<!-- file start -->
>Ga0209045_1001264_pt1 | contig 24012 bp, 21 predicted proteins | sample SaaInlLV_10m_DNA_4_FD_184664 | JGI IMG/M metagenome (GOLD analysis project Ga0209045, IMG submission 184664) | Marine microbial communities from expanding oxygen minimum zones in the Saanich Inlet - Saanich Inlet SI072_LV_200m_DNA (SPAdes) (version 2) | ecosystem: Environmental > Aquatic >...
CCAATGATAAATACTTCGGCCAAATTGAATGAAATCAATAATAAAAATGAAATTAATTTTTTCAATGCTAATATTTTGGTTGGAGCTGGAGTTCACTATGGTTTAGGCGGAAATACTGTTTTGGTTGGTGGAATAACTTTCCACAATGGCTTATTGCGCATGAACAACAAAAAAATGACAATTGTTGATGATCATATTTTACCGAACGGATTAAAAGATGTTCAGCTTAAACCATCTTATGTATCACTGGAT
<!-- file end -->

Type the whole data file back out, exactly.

>Ga0209045_1001264_pt1 | contig 24012 bp, 21 predicted proteins | sample SaaInlLV_10m_DNA_4_FD_184664 | JGI IMG/M metagenome (GOLD analysis project Ga0209045, IMG submission 184664) | Marine microbial communities from expanding oxygen minimum zones in the Saanich Inlet - Saanich Inlet SI072_LV_200m_DNA (SPAdes) (version 2) | ecosystem: Environmental > Aquatic >...
CCAATGATAAATACTTCGGCCAAATTGAATGAAATCAATAATAAAAATGAAATTAATTTTTTCAATGCTAATATTTTGGTTGGAGCTGGAGTTCACTATGGTTTAGGCGGAAATACTGTTTTGGTTGGTGGAATAACTTTCCACAATGGCTTATTGCGCATGAACAACAAAAAAATGACAATTGTTGATGATCATATTTTACCGAACGGATTAAAAGATGTTCAGCTTAAACCATCTTATGTATCACTGGAT